The challenges for financial institutions conducting wholesale banking business in the region.
Doing business in Asia Pacific (APAC), with its diverse capital markets at varying stages of development, is already a complex proposition for financial institutions.
This challenge is compounded by the large number of international regulations that remain to be implemented over the coming years.
Among these, the Basel Committee’s Fundamental Review of the Trading Book (FRTB), due to come into full force at the end of 2019, is one of the most complex, not just in its implementation but in its strategic impact, particularly as it applies to cross-border business in less liquid or less developed financial markets.
The FRTB revises the way banks calculate the riskiness of their trading portfolios, and therefore directly impacts their capital requirements against these associated businesses. Estimates vary, but all generally agree that for banks active in financial markets there is a substantial increase in capital needed for such portfolios. Importantly, due to the way correlation factors and other aspects are prescribed, the more diverse range of currencies and products the greater the impact. This is especially critical in APAC, where there is neither a single regional currency such as the Euro, or the default to a numeraire such as USD for financial transactions and products.
Although national banking regulators do have some discretion in local implementation of FRTB, as with other Basel reforms these discretions are somewhat limited, and almost always only allow for a more conservative implementation rather than a “watering down”.
FRTB requires banks to implement new or significantly modified risk models for bond, stock, commodity and other exposures, as well as gather a much wider range of data to calculate these. Under FRTB definitions, some exposures will have to be moved from institutions’ trading to banking books, and vice-versa.
It also requires profit and loss to be attributed and assessed against predicted risk metrics. Although the intention of back testing risk estimates against actual outcomes has merit, the implementation of this specific aspect of the reforms is emerging as one of the most challenging.
Finally, internal model approval will only be granted on a desk-by-desk basis. Therefore, the potential for large differences in the calculation methodology for say different currencies but within the same product opens up the challenge of reconciling and managing portfolios of risk.
These challenges also need to be considered in the context of other globally agreed requirements which will have implementation issues in APAC, such as Basel liquidity rules or meeting bail-in liability standards. The complexity of implementing these multiple reforms in aggregate is putting resourcing strains on businesses in the region. This is particularly so for local firms that now have to implement complicated global standards, but in the past adhered to a simpler, more streamlined business model, with a corresponding risk and capital framework. This is certainly the case with the FRTB.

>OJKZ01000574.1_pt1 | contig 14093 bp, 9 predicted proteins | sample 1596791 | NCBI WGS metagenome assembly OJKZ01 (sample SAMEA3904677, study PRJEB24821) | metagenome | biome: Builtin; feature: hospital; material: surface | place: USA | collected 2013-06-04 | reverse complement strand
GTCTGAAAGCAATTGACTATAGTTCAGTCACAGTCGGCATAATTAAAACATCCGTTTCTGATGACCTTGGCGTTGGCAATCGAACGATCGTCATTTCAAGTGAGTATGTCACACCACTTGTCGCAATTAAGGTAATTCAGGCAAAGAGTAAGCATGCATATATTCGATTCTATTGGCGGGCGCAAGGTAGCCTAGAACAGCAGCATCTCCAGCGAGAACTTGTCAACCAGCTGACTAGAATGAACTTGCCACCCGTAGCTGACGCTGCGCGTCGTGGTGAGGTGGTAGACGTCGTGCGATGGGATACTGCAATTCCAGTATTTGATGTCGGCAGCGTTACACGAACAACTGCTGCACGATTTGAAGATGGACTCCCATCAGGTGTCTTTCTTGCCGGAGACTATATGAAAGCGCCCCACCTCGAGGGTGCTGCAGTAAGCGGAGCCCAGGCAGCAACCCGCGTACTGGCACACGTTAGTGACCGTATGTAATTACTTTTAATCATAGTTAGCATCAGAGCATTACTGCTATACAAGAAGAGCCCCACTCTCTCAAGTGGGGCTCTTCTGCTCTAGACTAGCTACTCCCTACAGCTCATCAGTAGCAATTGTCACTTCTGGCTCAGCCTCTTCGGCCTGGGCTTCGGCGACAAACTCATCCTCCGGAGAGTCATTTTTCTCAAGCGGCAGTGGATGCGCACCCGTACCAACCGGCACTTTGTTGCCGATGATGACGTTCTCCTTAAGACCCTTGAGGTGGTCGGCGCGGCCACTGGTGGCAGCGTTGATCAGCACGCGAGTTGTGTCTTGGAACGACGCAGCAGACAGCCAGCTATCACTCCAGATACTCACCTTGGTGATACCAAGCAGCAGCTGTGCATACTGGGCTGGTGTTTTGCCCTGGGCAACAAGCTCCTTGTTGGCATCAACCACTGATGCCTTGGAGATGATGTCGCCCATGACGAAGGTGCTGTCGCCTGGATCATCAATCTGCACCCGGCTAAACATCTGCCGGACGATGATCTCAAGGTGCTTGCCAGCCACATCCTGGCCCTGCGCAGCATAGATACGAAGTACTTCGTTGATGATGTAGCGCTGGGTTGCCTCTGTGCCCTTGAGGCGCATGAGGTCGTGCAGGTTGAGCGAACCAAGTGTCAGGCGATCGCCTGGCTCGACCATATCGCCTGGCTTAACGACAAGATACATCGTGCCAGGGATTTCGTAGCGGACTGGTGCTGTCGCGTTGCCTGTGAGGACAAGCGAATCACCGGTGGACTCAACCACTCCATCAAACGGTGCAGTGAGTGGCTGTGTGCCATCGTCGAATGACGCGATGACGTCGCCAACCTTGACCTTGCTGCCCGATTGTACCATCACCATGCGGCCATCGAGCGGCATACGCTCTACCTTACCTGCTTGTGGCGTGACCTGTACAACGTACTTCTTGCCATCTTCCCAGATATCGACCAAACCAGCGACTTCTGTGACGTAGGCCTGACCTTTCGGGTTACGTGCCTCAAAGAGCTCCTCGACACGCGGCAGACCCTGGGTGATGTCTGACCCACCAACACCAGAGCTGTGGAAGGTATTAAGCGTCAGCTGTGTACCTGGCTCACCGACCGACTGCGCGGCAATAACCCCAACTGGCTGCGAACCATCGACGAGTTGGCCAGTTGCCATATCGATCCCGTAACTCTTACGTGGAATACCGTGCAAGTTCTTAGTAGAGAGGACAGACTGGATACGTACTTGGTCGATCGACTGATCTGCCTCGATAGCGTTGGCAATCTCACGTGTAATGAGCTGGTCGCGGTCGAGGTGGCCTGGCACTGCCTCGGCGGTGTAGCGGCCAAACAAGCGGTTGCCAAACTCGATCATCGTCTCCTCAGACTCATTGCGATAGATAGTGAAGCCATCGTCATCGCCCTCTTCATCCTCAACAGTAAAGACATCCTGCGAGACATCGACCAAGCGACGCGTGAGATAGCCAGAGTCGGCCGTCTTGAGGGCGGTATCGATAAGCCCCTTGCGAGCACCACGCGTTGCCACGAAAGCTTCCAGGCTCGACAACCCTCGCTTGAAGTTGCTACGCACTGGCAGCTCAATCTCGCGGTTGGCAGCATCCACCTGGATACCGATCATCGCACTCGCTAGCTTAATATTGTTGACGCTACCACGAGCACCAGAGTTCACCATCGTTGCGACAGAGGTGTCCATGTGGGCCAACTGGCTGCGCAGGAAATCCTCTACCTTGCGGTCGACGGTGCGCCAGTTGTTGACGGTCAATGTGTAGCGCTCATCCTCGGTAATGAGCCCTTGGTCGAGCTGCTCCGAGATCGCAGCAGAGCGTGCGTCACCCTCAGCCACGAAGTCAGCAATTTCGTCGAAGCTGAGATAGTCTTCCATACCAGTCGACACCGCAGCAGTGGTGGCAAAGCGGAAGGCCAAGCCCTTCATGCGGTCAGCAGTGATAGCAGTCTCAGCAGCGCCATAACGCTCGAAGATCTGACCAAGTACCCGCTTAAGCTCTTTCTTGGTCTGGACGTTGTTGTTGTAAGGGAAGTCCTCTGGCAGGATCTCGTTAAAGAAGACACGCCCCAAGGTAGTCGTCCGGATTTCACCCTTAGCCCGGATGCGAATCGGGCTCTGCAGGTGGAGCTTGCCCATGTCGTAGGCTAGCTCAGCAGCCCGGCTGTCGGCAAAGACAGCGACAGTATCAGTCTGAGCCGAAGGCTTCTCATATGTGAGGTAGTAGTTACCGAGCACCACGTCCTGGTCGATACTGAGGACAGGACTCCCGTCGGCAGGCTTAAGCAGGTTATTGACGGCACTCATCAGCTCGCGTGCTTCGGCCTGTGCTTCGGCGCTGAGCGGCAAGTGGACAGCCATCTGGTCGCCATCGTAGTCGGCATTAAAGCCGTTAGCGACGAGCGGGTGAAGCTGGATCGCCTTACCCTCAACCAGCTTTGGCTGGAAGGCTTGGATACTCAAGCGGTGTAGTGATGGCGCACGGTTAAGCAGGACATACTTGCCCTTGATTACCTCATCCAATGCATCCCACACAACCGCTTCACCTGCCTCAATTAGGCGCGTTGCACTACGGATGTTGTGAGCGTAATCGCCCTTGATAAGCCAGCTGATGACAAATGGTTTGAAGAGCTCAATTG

These circumstances are the reason why many in the region have started to become more vocal about the need to pause rule-making, and reconsider a one-size-fits-all approach to regulation. Liquidity rules immediately spring to mind here, with many countries having healthy fiscal positions and no traded government debt, whereas the rules implicitly assume a large supply of bonds, hence very high levels of government debt.
Although we could explore further the implementation, data, and management challenges of the FRTB rules, there are practical challenges for APAC economies and business activities across all sectors that need to be considered.
As noted above, the APAC economy and markets are diverse. From some of the most sophisticated and liquid markets in the world, to those seeking to deepen their capital markets and become more open, international economies. Coupled with the need for infrastructure financing accompanying urbanisation and other demographic shifts underway in the region, there is in APAC a need for greater markets activity, more participants, and more efficient and more active cross-border activity, particularly intra-region. Enhanced capital requirements, the complexity of adding more activity, and the pressure to rationalise (reduce) activity by banks as a result of FRTB therefore takes on a special importance in APAC.
The FRTB rules, liquidity rules and other major, market-focussed regulatory changes such as OTC derivatives reform, are not yet fully implemented, so the full impact (and even a full understanding) is yet to be realised. Further regulatory policy development, and the underlying rulemaking for agreed policies that are yet to be written, need to take many factors into account around the world, but in APAC particularly, the need for economic development, the deepening and expanding of capital markets, and the encouragement of intra-region financing must all be considered and monitored, and the rules adjusted as appropriate, as the reforms become embedded and markets adjust to a new reality.
For more information on FRTB and its impact please see Deloitte’s recently published paper Taking a closer look: Fundamental review of the trading book.
Kevin Nixon is the Global & Asia Pacific Lead for the Deloitte Centre for Regulatory Strategy.
Kevin is a well-known and respected voice globally on regulation of the financial system. Recently he was appointed to the role of Global as well as Asia-Pacific Lead of Deloitte’s Centre for Regulatory Strategy. The focus of the Centre is in assisting senior executives of firms navigate regulatory trends and their strategic implication through deep insight and promoting dialogue.